Once you enter the heart of Bewilderwood, the air is shady and cool. It's the perfect sanctuary for those hot summer days when you all need a little protection and respite from the burning glare. That's not to say you can't visit at any other time - Bewilderwood is open almost every day of the year, and season passes are available for those who live within easy reach.
At Bewilderwood, you really can walk through the treetops. After climbing up the many rustic wooden steps, high bridges will take you way above the heads of all the little folk on the ground. There are different levels, and you can slide back down to earth again. My little one loved the treetop walks, even though he was really small on our last visit. He's always been a climber, and game for a challenge. My eldest enjoys Bewilderwood most when he has friends closer to his own age to play with, as they like to incorporate games like 'it' into the fun. After all, chasing each other across bridges, nets and tree trunks adds a whole new element to a traditional game - and don't worry, it's pretty secure so no one ends up falling off!
The pictures to the right offer a view taken across the park of the treetop walks - the photos were taken late on in the day when it was a lot quieter. The bottom picture also shows a climbing net connecting two areas, although I believe this can be avoided if necessary.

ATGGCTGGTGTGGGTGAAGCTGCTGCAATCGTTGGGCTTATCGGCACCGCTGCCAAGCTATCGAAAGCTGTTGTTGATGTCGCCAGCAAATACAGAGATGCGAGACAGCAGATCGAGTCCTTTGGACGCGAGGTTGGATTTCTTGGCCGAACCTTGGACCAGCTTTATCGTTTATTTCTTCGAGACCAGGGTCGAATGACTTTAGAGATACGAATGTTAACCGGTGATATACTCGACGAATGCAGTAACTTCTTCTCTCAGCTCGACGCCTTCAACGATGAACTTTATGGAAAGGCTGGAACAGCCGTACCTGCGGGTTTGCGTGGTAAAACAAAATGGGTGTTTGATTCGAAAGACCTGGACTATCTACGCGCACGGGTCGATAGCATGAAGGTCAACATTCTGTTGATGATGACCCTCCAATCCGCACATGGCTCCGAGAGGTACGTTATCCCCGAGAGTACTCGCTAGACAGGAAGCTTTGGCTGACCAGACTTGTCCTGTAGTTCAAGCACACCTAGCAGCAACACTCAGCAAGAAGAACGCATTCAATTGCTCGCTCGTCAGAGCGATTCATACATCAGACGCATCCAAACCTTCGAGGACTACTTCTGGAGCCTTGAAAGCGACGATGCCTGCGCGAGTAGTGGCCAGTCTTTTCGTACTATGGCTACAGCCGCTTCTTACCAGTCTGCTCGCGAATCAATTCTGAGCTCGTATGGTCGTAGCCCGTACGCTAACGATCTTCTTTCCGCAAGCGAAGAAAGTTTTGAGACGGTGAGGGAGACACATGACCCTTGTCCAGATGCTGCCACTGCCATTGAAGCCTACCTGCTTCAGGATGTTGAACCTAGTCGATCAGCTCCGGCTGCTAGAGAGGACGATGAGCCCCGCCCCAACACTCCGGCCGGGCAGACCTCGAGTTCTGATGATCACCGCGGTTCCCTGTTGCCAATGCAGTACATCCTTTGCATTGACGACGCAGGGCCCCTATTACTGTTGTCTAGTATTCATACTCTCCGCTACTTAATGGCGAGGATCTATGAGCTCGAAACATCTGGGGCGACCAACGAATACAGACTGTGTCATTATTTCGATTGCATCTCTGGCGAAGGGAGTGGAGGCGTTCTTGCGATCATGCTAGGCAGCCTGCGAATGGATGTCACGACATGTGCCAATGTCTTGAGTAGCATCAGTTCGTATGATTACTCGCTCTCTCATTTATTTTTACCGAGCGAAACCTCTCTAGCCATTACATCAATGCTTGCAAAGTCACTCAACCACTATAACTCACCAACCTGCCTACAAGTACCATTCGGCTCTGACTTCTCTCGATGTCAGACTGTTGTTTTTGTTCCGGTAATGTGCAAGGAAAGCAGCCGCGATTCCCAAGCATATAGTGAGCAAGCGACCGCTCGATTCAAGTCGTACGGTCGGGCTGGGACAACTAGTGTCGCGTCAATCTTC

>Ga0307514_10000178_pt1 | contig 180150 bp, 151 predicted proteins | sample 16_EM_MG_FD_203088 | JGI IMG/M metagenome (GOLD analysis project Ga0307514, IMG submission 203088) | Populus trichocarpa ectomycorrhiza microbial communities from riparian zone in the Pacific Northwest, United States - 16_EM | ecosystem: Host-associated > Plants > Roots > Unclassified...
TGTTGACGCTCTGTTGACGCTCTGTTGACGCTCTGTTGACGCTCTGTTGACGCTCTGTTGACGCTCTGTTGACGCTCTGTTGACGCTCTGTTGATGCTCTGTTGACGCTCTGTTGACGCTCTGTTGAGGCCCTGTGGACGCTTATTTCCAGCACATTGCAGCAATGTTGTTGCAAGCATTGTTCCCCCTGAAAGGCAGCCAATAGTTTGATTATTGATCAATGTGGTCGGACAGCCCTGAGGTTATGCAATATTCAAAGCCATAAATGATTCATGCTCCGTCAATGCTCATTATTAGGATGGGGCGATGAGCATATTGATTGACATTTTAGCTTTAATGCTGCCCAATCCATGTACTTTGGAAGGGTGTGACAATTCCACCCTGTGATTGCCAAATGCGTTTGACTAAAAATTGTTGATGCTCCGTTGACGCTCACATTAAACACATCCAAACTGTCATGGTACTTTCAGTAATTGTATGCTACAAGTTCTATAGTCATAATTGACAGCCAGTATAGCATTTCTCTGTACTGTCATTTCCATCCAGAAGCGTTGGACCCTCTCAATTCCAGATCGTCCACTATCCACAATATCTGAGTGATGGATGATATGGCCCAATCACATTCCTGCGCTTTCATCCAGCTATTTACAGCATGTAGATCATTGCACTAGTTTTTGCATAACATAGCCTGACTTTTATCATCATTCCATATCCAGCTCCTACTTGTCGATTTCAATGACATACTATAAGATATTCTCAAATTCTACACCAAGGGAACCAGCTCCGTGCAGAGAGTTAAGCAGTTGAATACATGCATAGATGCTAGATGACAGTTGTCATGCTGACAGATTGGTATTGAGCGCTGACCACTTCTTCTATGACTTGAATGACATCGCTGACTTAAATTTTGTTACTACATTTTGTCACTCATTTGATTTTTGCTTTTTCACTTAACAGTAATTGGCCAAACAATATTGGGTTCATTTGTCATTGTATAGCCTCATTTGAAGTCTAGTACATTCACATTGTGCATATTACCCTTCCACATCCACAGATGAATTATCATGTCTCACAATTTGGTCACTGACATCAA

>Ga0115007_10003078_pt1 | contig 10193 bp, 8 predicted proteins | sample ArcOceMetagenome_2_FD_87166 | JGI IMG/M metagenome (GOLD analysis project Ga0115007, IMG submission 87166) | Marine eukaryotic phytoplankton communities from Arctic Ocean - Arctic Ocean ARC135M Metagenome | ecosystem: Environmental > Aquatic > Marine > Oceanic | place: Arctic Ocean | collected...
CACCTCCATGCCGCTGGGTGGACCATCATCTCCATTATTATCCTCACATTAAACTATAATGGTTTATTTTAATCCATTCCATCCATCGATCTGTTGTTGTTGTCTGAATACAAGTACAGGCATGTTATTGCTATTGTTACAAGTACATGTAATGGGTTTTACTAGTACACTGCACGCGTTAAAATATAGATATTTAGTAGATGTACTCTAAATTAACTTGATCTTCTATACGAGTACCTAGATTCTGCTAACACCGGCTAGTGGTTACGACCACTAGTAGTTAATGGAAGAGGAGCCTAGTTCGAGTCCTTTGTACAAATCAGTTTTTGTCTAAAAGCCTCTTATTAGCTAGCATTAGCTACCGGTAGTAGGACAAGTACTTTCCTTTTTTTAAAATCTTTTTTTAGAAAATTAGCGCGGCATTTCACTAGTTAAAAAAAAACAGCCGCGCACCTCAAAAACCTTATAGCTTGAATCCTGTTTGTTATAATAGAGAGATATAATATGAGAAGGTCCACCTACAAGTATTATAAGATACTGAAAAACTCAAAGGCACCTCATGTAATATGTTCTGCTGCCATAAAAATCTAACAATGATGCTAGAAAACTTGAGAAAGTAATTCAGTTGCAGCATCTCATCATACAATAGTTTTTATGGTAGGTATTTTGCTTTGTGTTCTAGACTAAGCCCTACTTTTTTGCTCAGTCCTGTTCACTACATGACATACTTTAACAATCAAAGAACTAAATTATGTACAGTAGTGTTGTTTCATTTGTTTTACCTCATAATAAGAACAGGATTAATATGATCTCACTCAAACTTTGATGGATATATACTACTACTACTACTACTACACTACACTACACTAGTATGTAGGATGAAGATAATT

There are quite a few slides at Bewilderwood, because once you ascend into the treetops, you eventually have to come down again. Sliding is the easiest and most fun option - trying to push against the tide of people coming up as you attempt to clamber back down the steps you just came up is the difficult choice. I have taken a picture of the two best slides at the park, according to my oldest son (10 years old on our last visit). To be honest, the picture doesn't really do the slides justice - you certainly don't get an inkling of the speed involved. The slide on the left is brilliant fun for sliding with friends or family - you can all ride together and see who touches the finish first. The slide on the right is steeper and requires a bit more courage. It was a while before my oldest would venture onto this slide - and I must admit that I haven't tried it at all (but then, I'm not as adventurous as I once was).